log likelihood function will have the form

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log likelihood function will have the form Powered By Docstoc
					                                                                                  Year 2008

                                       Solution to exercise 1
     a) Assume that we have a sample of size n (x1, x2, ….) independently drawn from the
     population with the density of probability ( gamma)
                                        1 x / 
                     f (x | ,  )        x e        0 x 
                                     ( )

     Assuming that  is constant find the maximum likelihood estimator for . What is the
     observed and expected information?
          
     Solution:
     Maximum likelihood estimator:
     Note:  is also called shape parameter and  is scale parameter.
     Likelihood function for n observation will be:
                                                     n
      L(x1,..., x n | ,  )   f (x i | ,  )          n  i
                                                              x  1ex i / 
                                                   (( ))
     log-likelihood function will have the form:
                                                                              1
      l(x1,...,x n | , )  n ln( )  nln(( ))  ( 1)ln x i   x i

                                                                       
     Using the fact that  is a constant, taking the derivative of this function wrt  and
     solving the maximum likelihood equation gives:
    dl
            
                n 1                     ˆ  xi  x
                     2  x i  0 ==>  
      d                                   n 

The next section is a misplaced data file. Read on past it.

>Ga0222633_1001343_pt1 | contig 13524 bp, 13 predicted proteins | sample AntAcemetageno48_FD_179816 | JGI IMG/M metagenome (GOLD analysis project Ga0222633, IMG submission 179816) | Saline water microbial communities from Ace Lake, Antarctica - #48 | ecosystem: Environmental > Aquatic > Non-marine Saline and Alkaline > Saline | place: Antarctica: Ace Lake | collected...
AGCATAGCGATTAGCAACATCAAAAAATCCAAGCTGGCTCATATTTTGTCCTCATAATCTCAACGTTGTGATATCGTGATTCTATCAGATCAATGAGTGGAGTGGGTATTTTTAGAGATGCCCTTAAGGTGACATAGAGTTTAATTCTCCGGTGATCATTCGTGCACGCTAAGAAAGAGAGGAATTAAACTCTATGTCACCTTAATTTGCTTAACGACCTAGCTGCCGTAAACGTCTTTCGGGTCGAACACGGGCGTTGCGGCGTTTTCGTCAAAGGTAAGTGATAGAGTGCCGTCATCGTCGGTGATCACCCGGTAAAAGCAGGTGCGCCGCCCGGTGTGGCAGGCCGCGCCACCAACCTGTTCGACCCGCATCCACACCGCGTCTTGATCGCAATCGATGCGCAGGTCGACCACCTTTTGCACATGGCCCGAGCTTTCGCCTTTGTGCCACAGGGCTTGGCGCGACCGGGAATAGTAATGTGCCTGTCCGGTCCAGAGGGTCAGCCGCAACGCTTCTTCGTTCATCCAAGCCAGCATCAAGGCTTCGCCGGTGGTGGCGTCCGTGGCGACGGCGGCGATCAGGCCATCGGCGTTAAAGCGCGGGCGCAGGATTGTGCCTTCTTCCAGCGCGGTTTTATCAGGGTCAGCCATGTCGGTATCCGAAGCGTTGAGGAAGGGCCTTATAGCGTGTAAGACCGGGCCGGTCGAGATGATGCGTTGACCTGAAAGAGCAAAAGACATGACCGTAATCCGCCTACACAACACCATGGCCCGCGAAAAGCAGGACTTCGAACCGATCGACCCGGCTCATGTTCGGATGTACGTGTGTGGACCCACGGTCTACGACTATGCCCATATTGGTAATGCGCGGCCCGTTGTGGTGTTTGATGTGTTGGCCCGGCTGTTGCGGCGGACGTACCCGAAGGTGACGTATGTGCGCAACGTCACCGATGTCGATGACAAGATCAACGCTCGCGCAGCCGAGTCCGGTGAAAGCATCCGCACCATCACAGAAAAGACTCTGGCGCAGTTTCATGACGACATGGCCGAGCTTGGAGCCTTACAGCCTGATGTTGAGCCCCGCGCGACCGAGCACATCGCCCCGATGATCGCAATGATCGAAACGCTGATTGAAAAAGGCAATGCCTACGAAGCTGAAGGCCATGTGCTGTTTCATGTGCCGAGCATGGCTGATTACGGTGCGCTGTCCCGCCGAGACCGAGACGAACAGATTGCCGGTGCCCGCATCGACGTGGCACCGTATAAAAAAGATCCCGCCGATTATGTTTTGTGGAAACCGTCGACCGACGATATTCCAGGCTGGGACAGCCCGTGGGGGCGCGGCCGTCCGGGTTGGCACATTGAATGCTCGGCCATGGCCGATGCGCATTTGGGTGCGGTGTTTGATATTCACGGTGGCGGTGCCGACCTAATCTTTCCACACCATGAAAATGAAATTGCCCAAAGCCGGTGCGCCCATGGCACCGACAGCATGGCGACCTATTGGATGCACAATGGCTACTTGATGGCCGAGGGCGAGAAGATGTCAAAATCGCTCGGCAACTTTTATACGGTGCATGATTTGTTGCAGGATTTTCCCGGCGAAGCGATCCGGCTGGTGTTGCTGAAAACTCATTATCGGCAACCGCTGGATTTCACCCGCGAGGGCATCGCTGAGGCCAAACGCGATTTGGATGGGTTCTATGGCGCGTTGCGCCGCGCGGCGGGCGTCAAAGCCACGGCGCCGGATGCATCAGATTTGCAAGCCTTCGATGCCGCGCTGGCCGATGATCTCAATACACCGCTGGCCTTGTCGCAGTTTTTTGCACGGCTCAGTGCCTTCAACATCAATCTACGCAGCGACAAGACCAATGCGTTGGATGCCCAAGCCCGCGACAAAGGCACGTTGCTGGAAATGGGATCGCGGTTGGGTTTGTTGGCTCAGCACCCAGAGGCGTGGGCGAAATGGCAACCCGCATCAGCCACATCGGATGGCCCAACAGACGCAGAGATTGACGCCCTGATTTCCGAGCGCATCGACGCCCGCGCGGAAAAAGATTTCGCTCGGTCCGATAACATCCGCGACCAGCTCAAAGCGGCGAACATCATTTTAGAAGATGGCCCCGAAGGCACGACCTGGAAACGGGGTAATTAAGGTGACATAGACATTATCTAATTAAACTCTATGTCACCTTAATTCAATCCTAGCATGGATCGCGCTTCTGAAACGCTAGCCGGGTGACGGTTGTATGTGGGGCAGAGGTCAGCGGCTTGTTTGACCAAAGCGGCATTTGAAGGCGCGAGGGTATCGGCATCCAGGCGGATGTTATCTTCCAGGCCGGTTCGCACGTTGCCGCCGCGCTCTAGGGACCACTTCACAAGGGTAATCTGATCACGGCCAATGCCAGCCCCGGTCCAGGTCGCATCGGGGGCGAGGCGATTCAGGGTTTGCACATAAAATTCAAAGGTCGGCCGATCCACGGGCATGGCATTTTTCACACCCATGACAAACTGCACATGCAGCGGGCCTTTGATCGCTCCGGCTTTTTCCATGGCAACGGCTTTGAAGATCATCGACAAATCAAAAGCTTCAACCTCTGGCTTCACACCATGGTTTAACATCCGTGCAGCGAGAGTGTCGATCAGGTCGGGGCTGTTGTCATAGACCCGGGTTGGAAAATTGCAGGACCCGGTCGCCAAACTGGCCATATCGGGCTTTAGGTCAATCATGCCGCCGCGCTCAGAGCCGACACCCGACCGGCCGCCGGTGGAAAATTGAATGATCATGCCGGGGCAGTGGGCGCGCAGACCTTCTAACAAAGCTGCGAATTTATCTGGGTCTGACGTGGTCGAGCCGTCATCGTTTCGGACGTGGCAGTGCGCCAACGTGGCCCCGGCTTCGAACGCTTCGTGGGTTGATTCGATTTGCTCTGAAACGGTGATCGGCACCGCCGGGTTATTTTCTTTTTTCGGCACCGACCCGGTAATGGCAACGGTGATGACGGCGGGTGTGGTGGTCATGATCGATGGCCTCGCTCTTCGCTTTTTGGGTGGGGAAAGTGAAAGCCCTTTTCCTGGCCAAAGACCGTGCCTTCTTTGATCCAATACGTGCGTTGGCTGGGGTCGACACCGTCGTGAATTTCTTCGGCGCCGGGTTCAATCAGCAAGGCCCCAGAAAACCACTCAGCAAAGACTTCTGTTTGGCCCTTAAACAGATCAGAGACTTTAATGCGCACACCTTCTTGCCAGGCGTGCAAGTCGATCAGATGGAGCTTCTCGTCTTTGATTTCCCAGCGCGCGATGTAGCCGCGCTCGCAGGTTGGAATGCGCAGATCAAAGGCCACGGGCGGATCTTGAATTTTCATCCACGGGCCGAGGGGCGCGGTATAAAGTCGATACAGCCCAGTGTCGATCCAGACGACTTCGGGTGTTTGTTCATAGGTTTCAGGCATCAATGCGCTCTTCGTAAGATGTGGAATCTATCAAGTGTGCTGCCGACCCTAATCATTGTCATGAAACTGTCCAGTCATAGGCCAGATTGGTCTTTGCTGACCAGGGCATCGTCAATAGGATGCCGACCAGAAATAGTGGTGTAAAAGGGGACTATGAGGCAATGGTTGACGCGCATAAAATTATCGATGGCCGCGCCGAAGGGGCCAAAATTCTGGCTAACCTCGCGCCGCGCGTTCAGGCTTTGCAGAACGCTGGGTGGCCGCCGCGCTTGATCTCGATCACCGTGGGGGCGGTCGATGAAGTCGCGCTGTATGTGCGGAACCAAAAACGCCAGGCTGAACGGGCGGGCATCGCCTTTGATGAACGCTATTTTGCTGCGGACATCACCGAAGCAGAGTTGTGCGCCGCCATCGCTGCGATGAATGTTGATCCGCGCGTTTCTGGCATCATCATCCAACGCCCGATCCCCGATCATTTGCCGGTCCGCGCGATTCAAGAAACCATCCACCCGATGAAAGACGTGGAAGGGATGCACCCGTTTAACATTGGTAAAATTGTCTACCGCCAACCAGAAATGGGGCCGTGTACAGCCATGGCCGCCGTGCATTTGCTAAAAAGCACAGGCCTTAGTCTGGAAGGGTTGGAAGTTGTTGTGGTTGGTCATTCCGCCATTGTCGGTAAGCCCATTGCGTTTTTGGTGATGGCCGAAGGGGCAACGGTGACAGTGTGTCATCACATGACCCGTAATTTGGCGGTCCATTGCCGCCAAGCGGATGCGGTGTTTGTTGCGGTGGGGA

Since there is only one solution to this equation it is the maximum likelihood
     estimator. So the maximum likelihood estimator is the mean value of observations
     divided by .
   Observed information:
     The second derivative of the log likelihood function is:
      d 2 l n 2                 n 2n ˆ
              2  3  x i  2  3 
      d  2
                                    
     Then using the definition of the observed information we get.
                  d 2l      n 2n ˆ         ˆ
                                           2 
     Io ( )   2   2  3  n
                d                        3
     That is the observed information. Value of this function at the maximum:
                       ˆ ˆ
                    2    n
           ˆ
     Io ( )  n            2
                        ˆ
                        3    ˆ
                               

     Expected information is the expectation value of the observed information.
     Expectation is taken over observations. Since in observed information does not
     depend on the observations then expected information and observed information are
   equal to each other:
                                n 2             n 2
     I()  E(Io ())  E( 2  3  x i )   2  3  E(x i )
                                                   



          To find expected information (Fisher’s information) we need to get expected value of
          the random variable with gamma distribution. We can derive it using direct
          integration or Moment generating function. Let us use moment generation function.
                   
                                         x /     (  1)
           E(x)   xf (x; , )dx         x e dx  ( )  1  
                   0                 ( ) 0
          Here we used the fact that the function:
              1  x / 